name: slack-notification
        textMessage: "This is my configuration"
      secret: slack-token

Note the following about using parameters with functions:

  • Keptn passes the values defined inside the map field as a JSON object.
  • Multi-level maps are not currently supported.
  • The JSON object can be read through the environment variable DATA using Deno.env.get("DATA");.
  • Currently only one secret can be passed. The secret must have a key called SECURE_DATA. It can be accessed via the environment variable Deno.env.get("SECURE_DATA").

Working with secrets

A special case of parameterized functions is to pass secrets that may be required to access data that your task requires.

Create secret text

To create a secret to use in a KeptnTaskDefinition, execute this command:

kubectl create secret generic my-secret --from-literal=SECURE_DATA=foo
kind: KeptnTaskDefinition
  name: dummy-task
  namespace: "default"
      secret: my-secret
      code: |
        let secret_text = Deno.env.get("SECURE_DATA");
        // secret_text = "foo"

To pass multiple variables you can create a Kubernetes secret using a JSON string:

kubectl create secret generic my-secret \
--from-literal=SECURE_DATA="{\"foo\": \"bar\", \"foo2\": \"bar2\"}"
kind: KeptnTaskDefinition
  name: dummy-task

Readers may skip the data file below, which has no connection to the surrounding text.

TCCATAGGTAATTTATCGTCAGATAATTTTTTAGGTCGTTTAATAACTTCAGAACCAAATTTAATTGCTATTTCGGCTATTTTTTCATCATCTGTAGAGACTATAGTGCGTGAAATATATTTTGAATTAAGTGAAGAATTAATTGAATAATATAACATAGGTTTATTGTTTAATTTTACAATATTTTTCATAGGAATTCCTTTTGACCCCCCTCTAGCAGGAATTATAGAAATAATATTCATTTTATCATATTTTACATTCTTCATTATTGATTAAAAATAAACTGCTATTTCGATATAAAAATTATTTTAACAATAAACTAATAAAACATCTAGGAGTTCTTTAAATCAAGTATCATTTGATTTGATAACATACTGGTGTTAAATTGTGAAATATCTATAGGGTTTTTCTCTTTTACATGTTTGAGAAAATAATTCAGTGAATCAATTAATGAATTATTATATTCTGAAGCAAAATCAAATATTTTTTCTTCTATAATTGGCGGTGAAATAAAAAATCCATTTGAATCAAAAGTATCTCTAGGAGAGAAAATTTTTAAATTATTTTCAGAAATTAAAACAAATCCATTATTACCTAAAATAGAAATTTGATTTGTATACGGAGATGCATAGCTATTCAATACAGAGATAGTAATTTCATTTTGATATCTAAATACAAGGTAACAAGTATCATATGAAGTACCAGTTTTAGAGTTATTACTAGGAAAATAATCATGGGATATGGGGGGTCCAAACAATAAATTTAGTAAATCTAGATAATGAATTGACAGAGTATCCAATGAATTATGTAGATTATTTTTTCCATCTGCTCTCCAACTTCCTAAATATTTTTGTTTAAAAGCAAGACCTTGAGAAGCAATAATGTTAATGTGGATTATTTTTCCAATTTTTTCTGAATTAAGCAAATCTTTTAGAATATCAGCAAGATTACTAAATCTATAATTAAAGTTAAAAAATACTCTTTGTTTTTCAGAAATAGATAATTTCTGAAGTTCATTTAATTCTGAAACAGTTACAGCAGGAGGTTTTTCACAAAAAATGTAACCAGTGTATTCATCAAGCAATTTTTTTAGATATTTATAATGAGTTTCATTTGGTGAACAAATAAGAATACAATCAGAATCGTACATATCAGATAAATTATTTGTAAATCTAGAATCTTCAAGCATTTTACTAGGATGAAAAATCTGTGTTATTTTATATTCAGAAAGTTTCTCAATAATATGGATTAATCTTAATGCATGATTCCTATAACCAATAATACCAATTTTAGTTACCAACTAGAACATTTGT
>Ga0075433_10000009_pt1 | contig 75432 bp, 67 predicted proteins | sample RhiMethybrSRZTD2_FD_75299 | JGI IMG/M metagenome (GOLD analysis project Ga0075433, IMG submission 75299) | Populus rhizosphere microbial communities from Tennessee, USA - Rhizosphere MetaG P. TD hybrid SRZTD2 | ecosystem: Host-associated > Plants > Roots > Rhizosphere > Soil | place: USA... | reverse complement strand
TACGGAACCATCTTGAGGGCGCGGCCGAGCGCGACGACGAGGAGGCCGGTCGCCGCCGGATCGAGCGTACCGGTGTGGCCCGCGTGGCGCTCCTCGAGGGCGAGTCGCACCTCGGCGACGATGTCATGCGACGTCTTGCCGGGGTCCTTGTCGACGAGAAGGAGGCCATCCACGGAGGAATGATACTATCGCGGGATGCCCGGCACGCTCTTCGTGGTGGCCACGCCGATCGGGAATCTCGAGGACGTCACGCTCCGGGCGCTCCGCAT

namespace: "default"
      secret: my-secret
      code: |
        let secret_text = Deno.env.get("SECURE_DATA");
        let secret_text_obj = JSON.parse(secret_text);
        // secret_text_obj["foo"] = "bar"
        // secret_text_obj["foo2"] = "bar2"

Pass secrets to a function

Kubernetes secrets can be passed to the function using the secureParameters field.

Here, the secret value is the name of the Kubernetes secret, which contains a field with the key SECURE_DATA.
The value of that field is then available to the function's runtime via an environment variable called SECURE_DATA.

For example, if you have a task function that should make use of secret data, you must first ensure that the secret containing the SECURE_DATA key exists For example:

apiVersion: v1
kind: Secret
  name: deno-demo-secret
  namespace: default
type: Opaque
  SECURE_DATA: YmFyCg== # base64 encoded string, e.g. 'bar'

Then, you can make use of that secret as follows:

kind: KeptnTaskDefinition
  name: deployment-hello
  namespace: "default"
      secret: deno-demo-secret
      code: |
        console.log("Deployment Hello Task has been executed");

        let foo = Deno.env.get('SECURE_DATA');